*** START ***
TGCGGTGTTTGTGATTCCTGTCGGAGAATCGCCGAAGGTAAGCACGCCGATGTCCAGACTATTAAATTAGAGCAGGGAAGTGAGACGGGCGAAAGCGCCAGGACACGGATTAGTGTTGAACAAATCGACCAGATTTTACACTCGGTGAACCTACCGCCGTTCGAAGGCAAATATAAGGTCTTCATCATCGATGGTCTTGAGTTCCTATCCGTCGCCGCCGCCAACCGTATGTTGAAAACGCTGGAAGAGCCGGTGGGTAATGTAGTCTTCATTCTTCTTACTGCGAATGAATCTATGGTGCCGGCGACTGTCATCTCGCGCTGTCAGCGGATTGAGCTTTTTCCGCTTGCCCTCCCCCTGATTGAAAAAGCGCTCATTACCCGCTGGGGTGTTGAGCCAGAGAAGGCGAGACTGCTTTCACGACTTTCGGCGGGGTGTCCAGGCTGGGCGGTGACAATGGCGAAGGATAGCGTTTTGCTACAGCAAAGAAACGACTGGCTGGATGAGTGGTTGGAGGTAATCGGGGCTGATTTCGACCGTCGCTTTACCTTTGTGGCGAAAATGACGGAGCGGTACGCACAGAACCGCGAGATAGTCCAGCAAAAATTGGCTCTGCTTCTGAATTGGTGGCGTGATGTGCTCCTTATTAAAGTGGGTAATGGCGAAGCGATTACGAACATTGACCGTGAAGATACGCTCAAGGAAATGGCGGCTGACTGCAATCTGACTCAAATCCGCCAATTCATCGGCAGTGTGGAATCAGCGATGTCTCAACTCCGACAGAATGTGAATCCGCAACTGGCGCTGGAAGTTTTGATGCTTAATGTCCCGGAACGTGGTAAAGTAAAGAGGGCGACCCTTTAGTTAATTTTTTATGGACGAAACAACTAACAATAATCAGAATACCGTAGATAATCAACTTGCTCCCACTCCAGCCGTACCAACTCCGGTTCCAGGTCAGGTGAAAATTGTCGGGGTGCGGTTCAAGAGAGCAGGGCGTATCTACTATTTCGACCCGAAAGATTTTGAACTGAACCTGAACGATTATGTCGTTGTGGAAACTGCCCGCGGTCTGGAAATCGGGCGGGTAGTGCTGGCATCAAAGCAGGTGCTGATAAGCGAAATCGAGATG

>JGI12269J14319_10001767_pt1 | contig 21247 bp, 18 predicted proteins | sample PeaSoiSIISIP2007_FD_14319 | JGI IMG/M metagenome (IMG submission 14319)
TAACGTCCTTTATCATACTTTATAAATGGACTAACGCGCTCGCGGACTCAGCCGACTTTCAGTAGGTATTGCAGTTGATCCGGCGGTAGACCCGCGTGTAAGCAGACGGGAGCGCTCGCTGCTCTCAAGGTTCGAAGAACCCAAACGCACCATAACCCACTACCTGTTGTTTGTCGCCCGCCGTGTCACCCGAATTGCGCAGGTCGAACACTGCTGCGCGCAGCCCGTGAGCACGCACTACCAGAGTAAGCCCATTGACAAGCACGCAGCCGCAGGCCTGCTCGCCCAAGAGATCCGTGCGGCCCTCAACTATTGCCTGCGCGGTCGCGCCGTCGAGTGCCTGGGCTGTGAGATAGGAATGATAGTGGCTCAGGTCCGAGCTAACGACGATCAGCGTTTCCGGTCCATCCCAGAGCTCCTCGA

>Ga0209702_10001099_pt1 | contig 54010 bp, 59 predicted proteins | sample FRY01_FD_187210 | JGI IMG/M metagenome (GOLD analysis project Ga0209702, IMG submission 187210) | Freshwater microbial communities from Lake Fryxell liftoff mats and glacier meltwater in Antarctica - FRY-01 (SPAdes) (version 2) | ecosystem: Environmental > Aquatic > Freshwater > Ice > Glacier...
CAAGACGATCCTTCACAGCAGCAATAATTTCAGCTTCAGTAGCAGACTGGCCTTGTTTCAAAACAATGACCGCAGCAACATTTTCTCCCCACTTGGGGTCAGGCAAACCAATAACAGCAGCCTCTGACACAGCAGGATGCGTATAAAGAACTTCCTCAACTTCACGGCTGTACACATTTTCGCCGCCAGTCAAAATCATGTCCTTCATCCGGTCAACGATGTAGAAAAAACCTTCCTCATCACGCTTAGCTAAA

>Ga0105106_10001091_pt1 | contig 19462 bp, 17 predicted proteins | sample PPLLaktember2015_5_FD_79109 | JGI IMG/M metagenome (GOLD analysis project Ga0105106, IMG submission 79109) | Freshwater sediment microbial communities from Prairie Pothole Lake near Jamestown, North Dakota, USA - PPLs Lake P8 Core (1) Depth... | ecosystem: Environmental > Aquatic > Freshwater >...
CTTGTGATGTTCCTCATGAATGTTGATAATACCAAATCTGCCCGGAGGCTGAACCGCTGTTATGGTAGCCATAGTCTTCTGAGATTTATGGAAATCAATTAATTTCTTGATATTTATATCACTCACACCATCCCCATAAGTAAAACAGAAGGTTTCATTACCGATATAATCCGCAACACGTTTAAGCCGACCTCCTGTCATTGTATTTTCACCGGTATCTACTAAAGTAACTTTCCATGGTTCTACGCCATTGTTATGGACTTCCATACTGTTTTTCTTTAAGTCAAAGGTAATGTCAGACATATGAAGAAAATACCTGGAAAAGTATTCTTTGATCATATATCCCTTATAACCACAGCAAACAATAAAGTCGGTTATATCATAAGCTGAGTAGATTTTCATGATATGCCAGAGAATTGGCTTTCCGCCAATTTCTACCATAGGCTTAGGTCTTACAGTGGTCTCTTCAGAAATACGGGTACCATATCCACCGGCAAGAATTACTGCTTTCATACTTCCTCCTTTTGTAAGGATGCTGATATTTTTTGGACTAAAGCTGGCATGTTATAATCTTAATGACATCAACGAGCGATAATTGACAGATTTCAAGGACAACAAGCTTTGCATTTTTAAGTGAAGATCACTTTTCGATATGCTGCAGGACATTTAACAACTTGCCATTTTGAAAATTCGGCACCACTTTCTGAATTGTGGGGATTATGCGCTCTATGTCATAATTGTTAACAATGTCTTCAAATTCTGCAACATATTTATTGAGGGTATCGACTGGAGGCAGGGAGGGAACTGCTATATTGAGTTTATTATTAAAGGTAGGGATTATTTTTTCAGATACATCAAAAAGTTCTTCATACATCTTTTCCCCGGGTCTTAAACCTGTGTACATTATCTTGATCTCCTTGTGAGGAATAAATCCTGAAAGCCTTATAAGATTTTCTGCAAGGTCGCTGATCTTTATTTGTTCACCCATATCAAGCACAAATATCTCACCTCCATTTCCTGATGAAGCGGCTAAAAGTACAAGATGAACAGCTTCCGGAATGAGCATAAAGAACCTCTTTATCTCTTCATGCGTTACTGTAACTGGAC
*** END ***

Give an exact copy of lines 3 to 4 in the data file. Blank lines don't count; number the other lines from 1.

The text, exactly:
TAACGTCCTTTATCATACTTTATAAATGGACTAACGCGCTCGCGGACTCAGCCGACTTTCAGTAGGTATTGCAGTTGATCCGGCGGTAGACCCGCGTGTAAGCAGACGGGAGCGCTCGCTGCTCTCAAGGTTCGAAGAACCCAAACGCACCATAACCCACTACCTGTTGTTTGTCGCCCGCCGTGTCACCCGAATTGCGCAGGTCGAACACTGCTGCGCGCAGCCCGTGAGCACGCACTACCAGAGTAAGCCCATTGACAAGCACGCAGCCGCAGGCCTGCTCGCCCAAGAGATCCGTGCGGCCCTCAACTATTGCCTGCGCGGTCGCGCCGTCGAGTGCCTGGGCTGTGAGATAGGAATGATAGTGGCTCAGGTCCGAGCTAACGACGATCAGCGTTTCCGGTCCATCCCAGAGCTCCTCGA

>Ga0209702_10001099_pt1 | contig 54010 bp, 59 predicted proteins | sample FRY01_FD_187210 | JGI IMG/M metagenome (GOLD analysis project Ga0209702, IMG submission 187210) | Freshwater microbial communities from Lake Fryxell liftoff mats and glacier meltwater in Antarctica - FRY-01 (SPAdes) (version 2) | ecosystem: Environmental > Aquatic > Freshwater > Ice > Glacier...